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Police National Computer

Volume 472: debated on Wednesday 20 February 2008

To ask the Secretary of State for Justice whether there is a unique personal identifier to connect individual data records in OaSys, C-NOMIS, Libra and the Police National Computer. (185542)

The information is as follows.

(a) Offender Assessment System (OASys)—OASys uses the ‘PNC Number’ as a unique personal identifier but this system has no physical interface to the PNC.

(b) C-NOMIS—C-NOMIS uses the ‘NOMS Number’ as a unique personal identifier. The NOMS Number is currently passed to, and stored within OASys, from C-NOMIS. The PNC number and arrest summons number (ASN) are manually entered into the C-NOMIS system if and when available.

(c) Libra—Libra has no specific unique personal identifier for a defendant, although each case related to one or more defendants is assigned a unique ‘Libra Case Number’. This case number is not exchanged with any other system. Police forces supply Libra with their own ‘Unique Reference Number’ (URN) and the ASN from their case and custody systems that are case specific. Libra then uses the ASN as a unique reference to the PNC. A defendant will have many URNs or ASNs if they are involved in multiple cases. Libra can also store, via manual entry, the ‘National Insurance Number’ for the defendant if it is supplied by the police or the defendant.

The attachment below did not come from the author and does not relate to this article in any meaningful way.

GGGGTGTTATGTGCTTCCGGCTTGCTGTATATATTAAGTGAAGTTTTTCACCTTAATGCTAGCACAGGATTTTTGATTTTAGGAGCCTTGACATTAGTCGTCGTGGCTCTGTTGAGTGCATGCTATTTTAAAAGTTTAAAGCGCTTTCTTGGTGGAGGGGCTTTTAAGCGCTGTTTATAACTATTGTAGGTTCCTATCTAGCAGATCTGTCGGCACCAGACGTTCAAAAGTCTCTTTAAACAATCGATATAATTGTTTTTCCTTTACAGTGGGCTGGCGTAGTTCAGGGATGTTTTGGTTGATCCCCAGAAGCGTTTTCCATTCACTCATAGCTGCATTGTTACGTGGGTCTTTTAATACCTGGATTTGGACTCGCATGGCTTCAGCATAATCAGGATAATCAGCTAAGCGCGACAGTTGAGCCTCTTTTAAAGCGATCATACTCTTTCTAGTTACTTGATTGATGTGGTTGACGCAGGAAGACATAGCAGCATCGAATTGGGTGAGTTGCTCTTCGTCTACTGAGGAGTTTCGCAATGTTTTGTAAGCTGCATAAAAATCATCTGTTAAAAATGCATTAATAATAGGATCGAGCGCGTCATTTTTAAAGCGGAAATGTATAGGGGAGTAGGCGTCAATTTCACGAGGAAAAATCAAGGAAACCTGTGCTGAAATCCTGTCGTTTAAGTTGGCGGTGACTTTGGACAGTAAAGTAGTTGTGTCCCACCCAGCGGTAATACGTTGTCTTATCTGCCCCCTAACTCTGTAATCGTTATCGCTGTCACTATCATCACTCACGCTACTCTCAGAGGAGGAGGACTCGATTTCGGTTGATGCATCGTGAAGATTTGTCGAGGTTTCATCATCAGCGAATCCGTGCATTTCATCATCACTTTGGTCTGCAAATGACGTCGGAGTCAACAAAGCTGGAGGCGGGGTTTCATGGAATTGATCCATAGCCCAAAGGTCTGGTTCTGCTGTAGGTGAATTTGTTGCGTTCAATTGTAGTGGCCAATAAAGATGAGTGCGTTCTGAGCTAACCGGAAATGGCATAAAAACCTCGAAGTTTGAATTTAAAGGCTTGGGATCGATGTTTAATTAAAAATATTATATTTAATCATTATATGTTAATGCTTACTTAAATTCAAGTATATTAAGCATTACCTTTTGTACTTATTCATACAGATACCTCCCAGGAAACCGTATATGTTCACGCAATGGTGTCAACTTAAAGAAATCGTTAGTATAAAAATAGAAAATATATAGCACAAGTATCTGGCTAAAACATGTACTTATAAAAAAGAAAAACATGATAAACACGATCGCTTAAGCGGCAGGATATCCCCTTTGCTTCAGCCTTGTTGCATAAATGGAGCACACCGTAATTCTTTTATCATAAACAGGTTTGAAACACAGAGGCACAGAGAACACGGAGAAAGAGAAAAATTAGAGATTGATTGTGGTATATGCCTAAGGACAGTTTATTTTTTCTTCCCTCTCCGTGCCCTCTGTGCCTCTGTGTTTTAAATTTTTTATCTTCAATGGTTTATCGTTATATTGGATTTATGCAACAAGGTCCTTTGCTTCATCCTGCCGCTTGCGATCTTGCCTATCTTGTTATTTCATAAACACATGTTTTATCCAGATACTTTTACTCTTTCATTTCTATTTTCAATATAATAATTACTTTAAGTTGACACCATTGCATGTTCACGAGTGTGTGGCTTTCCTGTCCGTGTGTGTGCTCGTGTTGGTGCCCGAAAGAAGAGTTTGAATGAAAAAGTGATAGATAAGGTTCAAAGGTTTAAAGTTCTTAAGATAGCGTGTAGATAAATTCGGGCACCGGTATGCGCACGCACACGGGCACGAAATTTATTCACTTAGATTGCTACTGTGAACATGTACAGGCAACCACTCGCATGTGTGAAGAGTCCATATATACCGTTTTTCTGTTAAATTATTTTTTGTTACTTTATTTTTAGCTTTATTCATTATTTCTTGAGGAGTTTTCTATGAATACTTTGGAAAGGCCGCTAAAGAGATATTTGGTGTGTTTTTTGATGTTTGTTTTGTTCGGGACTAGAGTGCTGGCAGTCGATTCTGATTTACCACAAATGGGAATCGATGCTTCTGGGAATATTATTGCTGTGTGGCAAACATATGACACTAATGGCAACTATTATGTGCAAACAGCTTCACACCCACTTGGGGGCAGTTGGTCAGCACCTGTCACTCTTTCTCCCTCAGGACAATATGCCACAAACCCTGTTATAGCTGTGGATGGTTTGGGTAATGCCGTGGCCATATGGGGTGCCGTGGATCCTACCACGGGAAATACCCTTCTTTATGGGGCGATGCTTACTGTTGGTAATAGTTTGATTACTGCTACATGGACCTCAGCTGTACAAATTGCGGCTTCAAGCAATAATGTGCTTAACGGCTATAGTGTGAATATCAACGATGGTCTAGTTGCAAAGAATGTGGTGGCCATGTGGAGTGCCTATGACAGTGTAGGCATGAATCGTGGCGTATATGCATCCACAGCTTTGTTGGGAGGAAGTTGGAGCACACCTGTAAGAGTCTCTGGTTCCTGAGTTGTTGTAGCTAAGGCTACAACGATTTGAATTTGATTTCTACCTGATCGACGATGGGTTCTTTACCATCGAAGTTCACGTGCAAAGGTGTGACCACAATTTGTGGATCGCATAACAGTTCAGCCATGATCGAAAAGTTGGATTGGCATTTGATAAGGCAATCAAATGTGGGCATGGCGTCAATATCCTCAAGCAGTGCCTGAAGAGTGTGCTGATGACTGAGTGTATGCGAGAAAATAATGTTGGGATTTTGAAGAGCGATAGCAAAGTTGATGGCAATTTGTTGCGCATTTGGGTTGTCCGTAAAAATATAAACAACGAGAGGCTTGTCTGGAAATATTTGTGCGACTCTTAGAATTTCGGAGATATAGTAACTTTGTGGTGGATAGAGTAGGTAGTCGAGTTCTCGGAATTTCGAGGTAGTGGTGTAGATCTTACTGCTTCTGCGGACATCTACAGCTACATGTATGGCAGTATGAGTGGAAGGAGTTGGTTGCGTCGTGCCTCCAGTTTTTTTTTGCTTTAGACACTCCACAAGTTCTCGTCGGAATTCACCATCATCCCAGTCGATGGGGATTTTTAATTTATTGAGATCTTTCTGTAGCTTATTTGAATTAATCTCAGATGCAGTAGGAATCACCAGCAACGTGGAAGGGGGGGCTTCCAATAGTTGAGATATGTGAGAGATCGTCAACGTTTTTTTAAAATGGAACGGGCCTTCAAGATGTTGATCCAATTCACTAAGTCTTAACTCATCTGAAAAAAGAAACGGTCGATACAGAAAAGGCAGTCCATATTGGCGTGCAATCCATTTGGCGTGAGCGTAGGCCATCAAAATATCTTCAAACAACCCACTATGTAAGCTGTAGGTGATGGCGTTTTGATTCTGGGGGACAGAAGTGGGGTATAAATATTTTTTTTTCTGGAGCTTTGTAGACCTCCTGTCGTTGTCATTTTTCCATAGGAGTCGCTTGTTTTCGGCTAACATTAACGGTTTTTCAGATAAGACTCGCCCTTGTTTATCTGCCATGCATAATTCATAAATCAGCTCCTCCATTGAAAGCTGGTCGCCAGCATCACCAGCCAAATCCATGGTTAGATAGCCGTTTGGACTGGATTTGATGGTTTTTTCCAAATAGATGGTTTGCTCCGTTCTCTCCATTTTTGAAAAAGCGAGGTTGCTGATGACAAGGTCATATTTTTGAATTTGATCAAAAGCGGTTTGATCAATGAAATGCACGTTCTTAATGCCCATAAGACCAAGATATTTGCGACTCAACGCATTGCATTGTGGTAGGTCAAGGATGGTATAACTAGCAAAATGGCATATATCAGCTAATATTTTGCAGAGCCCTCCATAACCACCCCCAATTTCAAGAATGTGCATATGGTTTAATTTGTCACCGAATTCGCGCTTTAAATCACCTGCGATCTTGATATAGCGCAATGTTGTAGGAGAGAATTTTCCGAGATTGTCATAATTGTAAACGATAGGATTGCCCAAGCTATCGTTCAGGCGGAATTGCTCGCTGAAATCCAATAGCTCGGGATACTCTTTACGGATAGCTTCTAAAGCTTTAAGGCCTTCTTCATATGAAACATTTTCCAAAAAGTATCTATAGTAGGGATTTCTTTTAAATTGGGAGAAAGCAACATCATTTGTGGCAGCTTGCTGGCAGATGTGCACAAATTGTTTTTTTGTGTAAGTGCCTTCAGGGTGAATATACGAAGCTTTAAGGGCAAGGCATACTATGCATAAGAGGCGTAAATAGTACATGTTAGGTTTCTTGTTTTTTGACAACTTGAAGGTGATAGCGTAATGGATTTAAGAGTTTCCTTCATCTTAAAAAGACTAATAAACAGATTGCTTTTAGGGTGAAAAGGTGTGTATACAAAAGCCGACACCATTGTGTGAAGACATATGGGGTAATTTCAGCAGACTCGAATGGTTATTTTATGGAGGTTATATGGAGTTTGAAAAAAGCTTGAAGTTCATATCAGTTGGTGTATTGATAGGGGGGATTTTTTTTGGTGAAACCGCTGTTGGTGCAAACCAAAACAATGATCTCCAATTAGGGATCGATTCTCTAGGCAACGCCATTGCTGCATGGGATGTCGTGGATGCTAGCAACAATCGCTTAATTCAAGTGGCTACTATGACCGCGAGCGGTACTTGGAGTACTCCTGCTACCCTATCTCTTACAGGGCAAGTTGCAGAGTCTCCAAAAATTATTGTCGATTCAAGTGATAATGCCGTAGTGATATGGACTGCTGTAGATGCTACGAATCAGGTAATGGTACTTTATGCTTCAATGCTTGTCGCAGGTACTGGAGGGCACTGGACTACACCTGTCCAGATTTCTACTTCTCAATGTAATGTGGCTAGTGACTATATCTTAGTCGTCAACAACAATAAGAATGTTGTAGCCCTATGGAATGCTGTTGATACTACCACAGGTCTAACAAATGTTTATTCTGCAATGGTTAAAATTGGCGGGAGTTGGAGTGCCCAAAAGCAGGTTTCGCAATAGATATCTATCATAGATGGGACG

(d) Police National Computer (PNC)—The Police National Computer uses the ‘PNC Number' as a unique personal identifier. The Police National Computer also utilises the ‘Criminal Records Office Number’ if the defendant has previously provided fingerprints which can be positively identified and ‘Arrest Summons Numbers’ (ASNs) which links the defendant to one or more offences.

OASys, C-NOMIS, Libra and Police National Computer (PNC) systems do not share a ‘unique personal identifier’ that is common to all these systems. This has been a continuing challenge for joining-up the Criminal Justice System. The connection of individual data records, where specifically required to date, has largely been accomplished by other indirect identification methods which are further detailed by system.

OCJR is undertaking a review as to how a common unique personal identifier for the CIS might be achieved; the first stage of which is due to be completed by the end of March 2008.